Tuesday, November 8, 2011

BQ Coming Through... Thank You!

That was what I yelled (exuberantly yet politely) the last 2.2 miles of the Pocatello Marathon dodging 5K walkers as I neared the finish line. All marathoners are mathematicians toward the end of our races, and I had figured out that I could run a 9-10 minute per mile pace the rest of the way and still qualify for Boston. That knowledge was comforting and it injected more energy and excitement into me as I picked up the pace, as I churned my legs, and as I barreled heroically (in my mind) to the finish I had been dreaming about since my first marathon. It took seven years, sixteen marathons (MCM 2004, MCM 2005, San Diego RNR 2006, Richmond 2006, National 2007, Baltimore 2007, Philadelphia 2007, National 2008, Columbus 2008, National 2009, Philadelphia 2009, National 2010, Wineglass 2010, NYC 2010, Providence 2011, Pocatello 2011), eight different states plus the District (CA, VA, MD, PA, OH, NY, RI, ID + DC), 50+ pairs of sneakers (Nike Pegasus, Mizuno Wave Rider, Asics Gel Nimbus - all size 9.5), 20,000 miles run (estimated), and countless GU's, but I finally ran a Boston-qualifying time according to the open men's standard (18-34). I posted a new personal best of 3:07:36, three minutes faster than I needed and six minutes faster than my old personal best recorded last year. What an incredible journey it has been. I remember that day in 2004 when I signed up to run the Marine Corps Marathon on the last possible day they were accepting applications. Since it was a lottery, I figured there wasn't much of a chance I would get in, but a few days later arrived the email notifying me that I had a spot in the race. That meant I had to actually train for the race. And, before I joined DC Road Runners Club, my idea of training for a marathon consisted of running once a weekend for two hours. A few weeks before the marathon, the baseball playoffs were in full effect and the Red Sox had completed an amazing comeback on the Yankees, down three-games-to-none, to win a spot in the World Series. I was prepared to head up to Boston for what would be Games 6 and 7, which were October 30 and 31, since I wanted to be in Boston when the Sox finally won the World Series. But, when the Sox swept to win it in four games and I went out to St. Louis for Game 3, heading up to Boston wasn't in the cards anymore. And that meant I would be in town for the marathon on race day, Halloween Day 2011. The best advice I received going into that race was to not go out too fast. I took that to heart as I did my best to just run "easy." I remember sticking with a guy from the Boston-area the first couple of miles and into Georgetown. I remember doing a little walking on the course, and I remember the feeling of finishing and calling my folks to tell them I finished a marathon in a respectable four hours and ten minutes. How far I have come since! Grace Leonard, my running buddy, and I traveled to this race together, landing in Salt Lake City (after transferring in Houston), and staying near the airport. After the free breakfast at the hotel, we hopped into our rented red Mustang (upgraded for free) and drove north about two plus hours. We stopped for gas just over the state line and to admire the scenery. Once in Pocatello, we were all business: packet pick-up, hotel check-in, then we drove the course to get the feel. A nice dip in the hotel's hot tub by the pool, and we were ready for the race. (My only complaint was at the pasta dinner, they did not have marinara sauce, just meat sauce. As a vegetarian and runner, I expected a red sauce with no meat, thank you very much.) We should have returned to the place we got lunch earlier in the day - a tiny Italian restaurant in town that we adored. Race morning I rose bright and early and ate a bagel and banana. Grace dropped me off at the buses for the ride (she was running the half as a soccer injury curtailed her training), and it was a short drive to the start. Once there, we waited in the pitch black - I nudged a fellow runner to ask what those dotted lights in the sky were and he informed me they were stars to which I replied sarcastically, "Oh, we don't see many of those in DC!" The weather was cool and perfect for racing and since the bag drop-off was right by the start and only 600 runners were racing the full, it was easy to drop off my stuff minutes before the starting gun. When the gun did go off, it was still pitch black around 6:15 am, and away we went down the hill. Starting elevation was roughly 6000 feet above sea level and it dropped to 4500 feet by mile 15 then was mostly flat with a few hills the rest of the way. I was able to maintain a comfortable just-below-seven minute per mile pace with ease as I let gravity bring me down the hills, all while focusing on my breathing to make sure the altitude didn't affect my ability to get complete breaths. For the first couple of miles, I was running side-by-side with a 20's some young runner from the Boston area. He wanted to qualify for Boston, and from his past races, he sounds like quite the sprinter. I dropped him by the sixth mile and I heard he missed qualifying by a few minutes, but as I learned, there is always the next race. The first challenge I faced was the off-shoot road they made us run along by the seven mile marker. It was uphill, so a change for my legs, and then when you hit the turn-around, you are back to running downhill. I stayed in my zone, and just kept thinking about my breathing, my form (mid-foot strike, slight lean forward, arms up), and the song stuck in my head, "Pumped up Kicks" by Foster the People (You better run, better run!). I hit the ten mile mark right around 70 minutes (I remember racing my first Cherry Blossom Ten Miler in 70 minutes!), and then the next uphill occurred a mile before for the midway point. I passed Grace who was cheering for me and waiting for the half to start and shouted to her, "70 at the ten and 1:31 at the half." The loud roar of the crowd gave me a huge boost as I had my first visions of finally qualifying for Boston. At mile 14, a woman caught me running strong and I decided to stay with her, which I did until mile 17. She was holding a steady 7 minute pace, which was my goal, but I decided to let her go because I knew I was on pace for a BQ, but I didn't want to risk "blowing up." In retrospect, playing it safe may have cost me a few minutes, but I wasn't willing to gamble away Boston. She later went on to win the women's race. Doubt crept in near the 20 mile mark as my pace certainly slowed right around the start of the 10K race. I remember experiencing the fear that my race was falling apart as so many had before; but, this time I was able to remember my training and dial up some confidence. If I could just hold this pace, if I just kept churning my legs, if I just didn't quit I would come in under 3:10. Don't give up, just don't give up, Kenny! I hit the final hill where two guys were walking up and kept churning away - this may hurt, but quitting will feel worse - as I made it up and recollected myself by mile marker 23. By then, my legs were back, I did the math, and if I ran 9-10 minute miles or better the rest of the way, I would have my BQ! The more I knew Boston was in sight, the better I felt and the better I felt, the faster I could feel myself running... or so it felt. Just keep this pace, just keep running... and then, I hit the walkers from the 5K race! They crowded the roped area of the highway, so as politely as I could, I shouted, "BQ coming through - thank you!" And, they moved to pave a path for me as I hit the final bend in the road, and turned on to the straight-away where I could see the finish line. The most glorious, emotionally charged finish I have experience occurred as I was crossing the finish line, in 3:07:36, a new PR by almost six minutes and a BQ by more than three! I finally did it - after all the efforts and failures and training - it was finally a dream come true! I did it! I raced the perfect race and achieved my goal!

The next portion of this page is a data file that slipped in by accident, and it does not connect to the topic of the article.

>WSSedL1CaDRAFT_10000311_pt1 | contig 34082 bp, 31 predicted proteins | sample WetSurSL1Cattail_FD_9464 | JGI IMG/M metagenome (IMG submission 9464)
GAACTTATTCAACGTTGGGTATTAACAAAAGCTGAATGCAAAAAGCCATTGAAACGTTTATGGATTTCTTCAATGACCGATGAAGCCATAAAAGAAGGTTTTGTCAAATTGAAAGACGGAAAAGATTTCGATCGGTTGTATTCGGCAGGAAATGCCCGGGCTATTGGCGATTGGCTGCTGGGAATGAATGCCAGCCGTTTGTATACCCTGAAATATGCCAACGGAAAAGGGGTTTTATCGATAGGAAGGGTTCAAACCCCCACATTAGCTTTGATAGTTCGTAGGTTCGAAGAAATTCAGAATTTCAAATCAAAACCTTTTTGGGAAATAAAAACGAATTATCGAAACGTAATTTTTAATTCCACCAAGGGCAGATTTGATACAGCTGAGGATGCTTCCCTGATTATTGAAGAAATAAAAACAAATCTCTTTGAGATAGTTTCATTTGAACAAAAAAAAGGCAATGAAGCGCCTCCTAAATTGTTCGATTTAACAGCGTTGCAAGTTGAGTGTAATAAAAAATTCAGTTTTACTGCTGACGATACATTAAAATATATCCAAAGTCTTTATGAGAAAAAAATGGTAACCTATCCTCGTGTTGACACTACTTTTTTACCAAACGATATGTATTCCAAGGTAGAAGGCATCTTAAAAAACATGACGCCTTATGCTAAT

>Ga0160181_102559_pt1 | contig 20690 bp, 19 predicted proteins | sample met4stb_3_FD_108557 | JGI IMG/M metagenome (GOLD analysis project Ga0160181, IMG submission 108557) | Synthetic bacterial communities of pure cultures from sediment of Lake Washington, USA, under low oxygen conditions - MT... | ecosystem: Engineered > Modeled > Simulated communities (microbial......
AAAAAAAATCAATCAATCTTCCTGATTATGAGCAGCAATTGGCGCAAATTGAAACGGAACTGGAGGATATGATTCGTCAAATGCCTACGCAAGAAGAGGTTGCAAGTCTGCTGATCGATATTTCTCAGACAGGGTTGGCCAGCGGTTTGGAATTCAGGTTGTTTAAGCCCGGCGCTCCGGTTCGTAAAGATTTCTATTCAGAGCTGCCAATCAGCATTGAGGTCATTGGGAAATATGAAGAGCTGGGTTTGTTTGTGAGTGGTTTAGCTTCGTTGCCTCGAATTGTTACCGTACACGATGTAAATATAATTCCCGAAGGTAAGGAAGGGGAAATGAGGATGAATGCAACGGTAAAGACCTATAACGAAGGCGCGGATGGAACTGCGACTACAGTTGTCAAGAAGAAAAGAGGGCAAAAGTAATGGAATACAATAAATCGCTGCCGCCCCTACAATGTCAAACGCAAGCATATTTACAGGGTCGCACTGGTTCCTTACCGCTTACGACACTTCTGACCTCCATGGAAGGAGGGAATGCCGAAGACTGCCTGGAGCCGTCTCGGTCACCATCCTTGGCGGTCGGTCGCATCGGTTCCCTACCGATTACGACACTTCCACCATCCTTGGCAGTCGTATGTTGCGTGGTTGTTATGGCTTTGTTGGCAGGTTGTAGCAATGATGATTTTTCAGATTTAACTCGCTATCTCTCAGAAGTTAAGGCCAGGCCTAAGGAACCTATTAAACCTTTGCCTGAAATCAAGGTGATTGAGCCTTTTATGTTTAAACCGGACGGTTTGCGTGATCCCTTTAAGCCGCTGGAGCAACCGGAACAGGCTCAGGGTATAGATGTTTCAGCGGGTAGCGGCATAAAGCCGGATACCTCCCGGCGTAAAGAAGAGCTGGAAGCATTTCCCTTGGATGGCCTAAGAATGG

My splits: 6:50, 6:55, 6:55, 6:56, 6:53, 6:53, 7:00, 7:05, 7:01, 6:49, 6:59, 6:39, 7:07, 6:53, 7:09, 7:10, 7:17, 7:13, 7:11, 7:21, 7:29, 7:43, 7:28, 7:29, 7:49, 7:26, 1:54 (.31) I collected my phone and called my mother (she gets the first call). Both my parents told me how proud they were of me - no matter how old I am, my parents' words of approval still matter. I texted Grace my time, and a few minutes later she crossed and we both shared a jumping high-five hug knowing how important this was to me. I also learned that I was the 12th overall finisher and won second in my age group. The awards ceremony was long, but I didn't mind waiting to be acknowledged for my efforts. Three hours after crossing the finish, we headed back to the hotel for showers and changing. We found a microbrewery in town and enjoyed the sampler and a meal and then another beer. We played some mini golf and ate dinner at a Mexican place, both of us basking in our accomplishments. We were in bed early, and the next day ate breakfast at the hotel before checking out and heading to Park City then Salt Lake City for the rest of the weekend. I absolutely had a great time in Idaho at the race. For me, it was cathartic. I never realized my journey to Boston would take me into the hills of Idaho!

1 comment:

  1. After all those years and all those (metaphorical) tears, getting your BQ on the 16th try was that much sweeter.
    Nice report. I was getting a bit misty as you began to realize that it was going to be your day.
    Congrats on the BQ (and somehow getting a red Mustang as a free upgrade),
    Ken S.